Laparoscopic total gastrectomy
Laparoscopically assisted colon reconstruction
Five chest trocar incisions, a 4-cm mini-laparotomy in the middle of the abdomen, and another seven abdominal trocar incisions were required. The operation was 545 min long, and blood loss was 95 g. Postoperatively, the patient did not have any major complications. However, there was a paralytic ileus, which was relieved using conservative treatment with an ileus tube. The pathological examination revealed no metastases in 56 harvested lymph nodes and no residual tumor. He was discharged 29 days postoperatively and was followed up for 30 months without any indications of recurrence or distant metastases.
For esophageal invasive carcinoma, open transthoracic esophagectomy is accepted as the best oncologic operation , partly because it allows the most extensive lymphadenectomy . However, conventional transthoracic esophagectomy and transhiatal esophagectomy have high rates of morbidity (50%) and mortality (10%) . Therefore, minimally invasive techniques, such as the combination of open surgery with either thoracoscopy or laparoscopy, are being used to reduce these complications [18,19].
A large systematic review reiterated that evidence is still lacking to confirm any real benefit in terms of long-term outcome, safety, and oncological quality with minimally invasive techniques [20,21]. However, our group reported a pilot study of the technical and oncological feasibility of TSEP for clinical stage I thoracic esophageal carcinoma. In the present case, TSEP with mediastinal lymph node dissection was performed with no residual tumor and no thoracic complications.
Regardless, in the treatment of early gastric carcinoma, the safety and efficacy of laparoscopic gastrectomy have been demonstrated in many clinical studies [22-24]. An increasing number of laparoscopic gastrectomies are currently being performed, especially in Eastern countries, which have high incidences of gastric carcinoma. For treating early gastric carcinoma with ulceration in the distal third of the stomach, distal gastrectomy with D1 or D1+ lymph node dissection is standard in Japan . Yet, esophagectomy and distal gastrectomy were required for the double carcinomas in the present case, and total gastrectomy was performed. We used five ports in the upper or middle abdomen for LTG with D1+ lymph node dissection; however, the procedure for mobilizing the right colon was very difficult using just those ports, so additional three ports were added in the lower abdomen (Figure 3).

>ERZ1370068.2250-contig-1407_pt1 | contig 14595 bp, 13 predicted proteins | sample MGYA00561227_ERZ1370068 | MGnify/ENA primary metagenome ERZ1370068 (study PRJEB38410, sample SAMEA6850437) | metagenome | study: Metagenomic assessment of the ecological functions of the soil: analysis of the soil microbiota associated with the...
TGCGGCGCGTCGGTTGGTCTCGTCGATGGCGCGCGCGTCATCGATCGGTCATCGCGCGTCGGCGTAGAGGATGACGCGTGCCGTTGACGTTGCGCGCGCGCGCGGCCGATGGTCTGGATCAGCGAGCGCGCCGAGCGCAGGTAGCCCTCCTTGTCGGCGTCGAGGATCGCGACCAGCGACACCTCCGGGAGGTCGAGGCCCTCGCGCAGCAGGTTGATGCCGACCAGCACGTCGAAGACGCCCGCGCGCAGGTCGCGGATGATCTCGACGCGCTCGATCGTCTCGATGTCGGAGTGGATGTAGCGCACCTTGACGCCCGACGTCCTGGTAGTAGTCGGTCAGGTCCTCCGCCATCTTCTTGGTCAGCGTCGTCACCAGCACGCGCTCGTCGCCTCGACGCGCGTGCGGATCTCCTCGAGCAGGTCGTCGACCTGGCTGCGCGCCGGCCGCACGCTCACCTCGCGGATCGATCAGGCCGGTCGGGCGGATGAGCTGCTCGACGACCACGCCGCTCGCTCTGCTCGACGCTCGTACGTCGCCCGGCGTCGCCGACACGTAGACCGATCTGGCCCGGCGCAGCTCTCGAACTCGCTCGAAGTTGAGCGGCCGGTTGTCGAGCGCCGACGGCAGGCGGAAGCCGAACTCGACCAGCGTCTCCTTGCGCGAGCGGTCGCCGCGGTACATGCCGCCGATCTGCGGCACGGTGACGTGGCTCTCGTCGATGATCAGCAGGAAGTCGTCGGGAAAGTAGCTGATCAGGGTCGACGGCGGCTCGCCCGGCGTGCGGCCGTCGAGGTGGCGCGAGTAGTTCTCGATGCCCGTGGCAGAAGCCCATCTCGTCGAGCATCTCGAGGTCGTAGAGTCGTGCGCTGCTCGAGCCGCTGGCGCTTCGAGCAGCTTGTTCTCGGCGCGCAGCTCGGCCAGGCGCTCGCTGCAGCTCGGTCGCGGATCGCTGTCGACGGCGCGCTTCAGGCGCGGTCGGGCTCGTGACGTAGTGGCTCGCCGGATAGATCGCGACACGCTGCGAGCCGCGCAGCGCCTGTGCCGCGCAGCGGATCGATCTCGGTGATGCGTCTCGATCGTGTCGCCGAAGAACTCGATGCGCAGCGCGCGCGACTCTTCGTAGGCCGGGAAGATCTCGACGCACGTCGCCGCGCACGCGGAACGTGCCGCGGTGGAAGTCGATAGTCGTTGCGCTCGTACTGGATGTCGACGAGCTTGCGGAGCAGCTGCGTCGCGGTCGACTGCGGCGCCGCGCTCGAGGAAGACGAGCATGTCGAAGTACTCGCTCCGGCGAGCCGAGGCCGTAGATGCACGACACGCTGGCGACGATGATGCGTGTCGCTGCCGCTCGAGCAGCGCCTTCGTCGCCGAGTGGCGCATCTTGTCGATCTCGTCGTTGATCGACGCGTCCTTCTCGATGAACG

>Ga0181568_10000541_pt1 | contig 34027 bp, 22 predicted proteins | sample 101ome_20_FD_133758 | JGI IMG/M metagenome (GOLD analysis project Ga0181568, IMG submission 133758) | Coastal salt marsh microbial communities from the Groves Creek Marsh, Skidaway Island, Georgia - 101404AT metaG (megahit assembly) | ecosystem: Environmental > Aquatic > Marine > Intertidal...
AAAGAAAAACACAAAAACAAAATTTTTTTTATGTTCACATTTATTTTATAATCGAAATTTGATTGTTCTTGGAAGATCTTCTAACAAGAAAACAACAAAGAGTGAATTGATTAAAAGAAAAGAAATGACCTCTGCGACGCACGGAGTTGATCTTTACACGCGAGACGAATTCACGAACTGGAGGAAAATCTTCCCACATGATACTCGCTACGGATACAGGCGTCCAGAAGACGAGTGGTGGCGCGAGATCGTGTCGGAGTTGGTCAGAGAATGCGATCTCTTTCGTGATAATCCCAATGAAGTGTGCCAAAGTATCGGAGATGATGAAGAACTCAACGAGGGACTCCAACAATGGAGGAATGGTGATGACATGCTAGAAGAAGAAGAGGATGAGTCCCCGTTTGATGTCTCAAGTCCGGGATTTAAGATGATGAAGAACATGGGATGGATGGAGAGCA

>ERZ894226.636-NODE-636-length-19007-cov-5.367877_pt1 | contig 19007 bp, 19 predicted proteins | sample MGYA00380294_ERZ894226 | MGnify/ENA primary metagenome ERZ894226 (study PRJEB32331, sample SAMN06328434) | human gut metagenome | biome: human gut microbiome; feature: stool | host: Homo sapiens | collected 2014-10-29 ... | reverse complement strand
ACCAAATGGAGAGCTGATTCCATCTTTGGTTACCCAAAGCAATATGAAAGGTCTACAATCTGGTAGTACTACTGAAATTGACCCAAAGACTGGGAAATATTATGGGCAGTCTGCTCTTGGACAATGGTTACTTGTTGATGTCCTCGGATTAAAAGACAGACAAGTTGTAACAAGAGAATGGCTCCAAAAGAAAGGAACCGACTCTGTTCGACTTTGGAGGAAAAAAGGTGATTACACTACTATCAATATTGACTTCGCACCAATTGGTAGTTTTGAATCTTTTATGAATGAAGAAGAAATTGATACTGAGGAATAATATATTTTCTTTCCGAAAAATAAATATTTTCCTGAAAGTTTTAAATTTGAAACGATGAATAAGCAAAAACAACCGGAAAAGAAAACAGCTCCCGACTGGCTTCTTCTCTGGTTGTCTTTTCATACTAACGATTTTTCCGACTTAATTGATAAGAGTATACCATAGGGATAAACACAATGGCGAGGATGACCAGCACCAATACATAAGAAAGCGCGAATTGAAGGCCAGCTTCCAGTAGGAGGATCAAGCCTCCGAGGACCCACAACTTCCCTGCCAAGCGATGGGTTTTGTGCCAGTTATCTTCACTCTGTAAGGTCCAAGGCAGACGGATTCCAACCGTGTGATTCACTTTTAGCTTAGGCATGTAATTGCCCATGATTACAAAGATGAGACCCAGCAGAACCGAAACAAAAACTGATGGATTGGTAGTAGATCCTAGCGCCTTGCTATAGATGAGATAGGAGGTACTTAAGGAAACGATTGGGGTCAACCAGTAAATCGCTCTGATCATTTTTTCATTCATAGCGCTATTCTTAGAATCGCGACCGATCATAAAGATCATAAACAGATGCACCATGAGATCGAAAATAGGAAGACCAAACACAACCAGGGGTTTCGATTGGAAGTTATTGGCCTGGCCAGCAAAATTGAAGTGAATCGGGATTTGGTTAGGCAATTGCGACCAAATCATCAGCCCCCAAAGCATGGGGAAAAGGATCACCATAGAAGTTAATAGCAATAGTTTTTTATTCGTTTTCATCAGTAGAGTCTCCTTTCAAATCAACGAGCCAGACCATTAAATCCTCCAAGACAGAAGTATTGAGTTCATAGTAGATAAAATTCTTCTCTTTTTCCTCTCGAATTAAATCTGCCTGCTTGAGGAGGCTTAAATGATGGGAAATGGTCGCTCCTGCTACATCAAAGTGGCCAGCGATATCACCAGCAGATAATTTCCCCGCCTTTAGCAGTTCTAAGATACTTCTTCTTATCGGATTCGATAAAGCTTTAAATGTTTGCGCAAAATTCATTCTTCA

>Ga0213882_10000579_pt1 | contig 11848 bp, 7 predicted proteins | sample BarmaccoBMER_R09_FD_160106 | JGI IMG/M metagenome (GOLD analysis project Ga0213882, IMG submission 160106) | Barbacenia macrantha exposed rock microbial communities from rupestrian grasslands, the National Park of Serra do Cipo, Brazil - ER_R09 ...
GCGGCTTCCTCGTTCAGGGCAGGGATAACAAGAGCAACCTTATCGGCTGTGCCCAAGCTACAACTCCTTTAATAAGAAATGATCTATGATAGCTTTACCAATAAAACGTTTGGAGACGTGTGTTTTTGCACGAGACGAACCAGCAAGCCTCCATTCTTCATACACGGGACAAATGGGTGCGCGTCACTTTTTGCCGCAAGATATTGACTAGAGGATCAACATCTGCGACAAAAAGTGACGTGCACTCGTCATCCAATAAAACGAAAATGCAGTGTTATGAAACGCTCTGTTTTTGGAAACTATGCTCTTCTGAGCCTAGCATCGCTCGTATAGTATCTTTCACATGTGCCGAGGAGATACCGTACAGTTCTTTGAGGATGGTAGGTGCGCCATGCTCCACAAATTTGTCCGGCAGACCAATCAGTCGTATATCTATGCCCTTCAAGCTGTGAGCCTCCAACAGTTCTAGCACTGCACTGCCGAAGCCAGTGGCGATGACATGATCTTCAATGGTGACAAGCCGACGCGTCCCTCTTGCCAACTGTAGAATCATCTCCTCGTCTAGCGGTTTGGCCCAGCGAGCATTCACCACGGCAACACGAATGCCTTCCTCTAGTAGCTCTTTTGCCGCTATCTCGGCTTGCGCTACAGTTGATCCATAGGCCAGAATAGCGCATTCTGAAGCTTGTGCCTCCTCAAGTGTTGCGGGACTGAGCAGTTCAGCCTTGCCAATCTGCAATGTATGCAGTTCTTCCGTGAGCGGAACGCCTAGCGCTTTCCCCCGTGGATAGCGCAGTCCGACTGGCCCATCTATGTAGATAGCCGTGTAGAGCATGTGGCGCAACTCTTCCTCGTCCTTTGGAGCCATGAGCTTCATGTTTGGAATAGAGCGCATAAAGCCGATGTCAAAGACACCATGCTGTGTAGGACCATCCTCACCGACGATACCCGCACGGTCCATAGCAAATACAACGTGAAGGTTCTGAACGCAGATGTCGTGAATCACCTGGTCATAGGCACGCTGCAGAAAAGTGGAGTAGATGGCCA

To our knowledge, there is only one case report on laparoscopic and thoracoscopic Ivor Lewis esophagectomy with colonic reconstruction for the treatment of a large esophagogastric carcinoma involving the gastric body and distal esophagus . Therefore, this is the first report on synchronous carcinomas of the esophagus and stomach which were successfully treated using endoscopic surgeries (i.e., TSEP for esophageal carcinoma, LTG for gastric carcinoma, and LACR).
In summary, we describe the first case of esophageal and gastric synchronous carcinomas treated using TSEP, LTG, and LACR. This operation can be used in patients with early stage cancers, because in our experience, it is feasible and appropriate.
- Veldkamp R, Kuhry E, Hop WC, Jeekel J, Kazemier G, Bonjer HJ, et al. Laparoscopic surgery versus open surgery for colon cancer: short-term outcomes of a randomised trial. Lancet Oncol. 2005;6:477–84.View ArticlePubMedGoogle Scholar
- Fleshman J, Sargent DJ, Green E, Anvari M, Stryker SJ, Beart Jr RW, et al. Laparoscopic colectomy for cancer is not inferior to open surgery based on 5-year data from the COST Study Group trial. Ann Surg. 2007;246:655–62. discussion 62–4.View ArticlePubMedGoogle Scholar
- Buunen M, Veldkamp R, Hop WC, Kuhry E, Jeekel J, Haglind E, et al. Survival after laparoscopic surgery versus open surgery for colon cancer: long-term outcome of a randomised clinical trial. Lancet Oncol. 2009;10:44–52.View ArticlePubMedGoogle Scholar
- [No authors listed]. Laparoscopically assisted colectomy is as safe and effective as open colectomy in people with colon cancer Abstracted from: Nelson H, Sargent D, Wieand HS, et al. for the Clinical Outcomes of Surgical Therapy Study Group. A comparison of laparoscopically assisted and open colectomy for colon cancer. N Engl J Med. 2004; 350:2050–2059. Cancer Treat Rev. 2004; 30:707–9Google Scholar
- Katai H, Sasako M, Fukuda H, Nakamura K, Hiki N, Saka M, et al. Safety and feasibility of laparoscopy-assisted distal gastrectomy with suprapancreatic nodal dissection for clinical stage I gastric cancer: a multicenter phase II trial (JCOG 0703). Gastric Cancer. 2010;13:238–44.View ArticlePubMedGoogle Scholar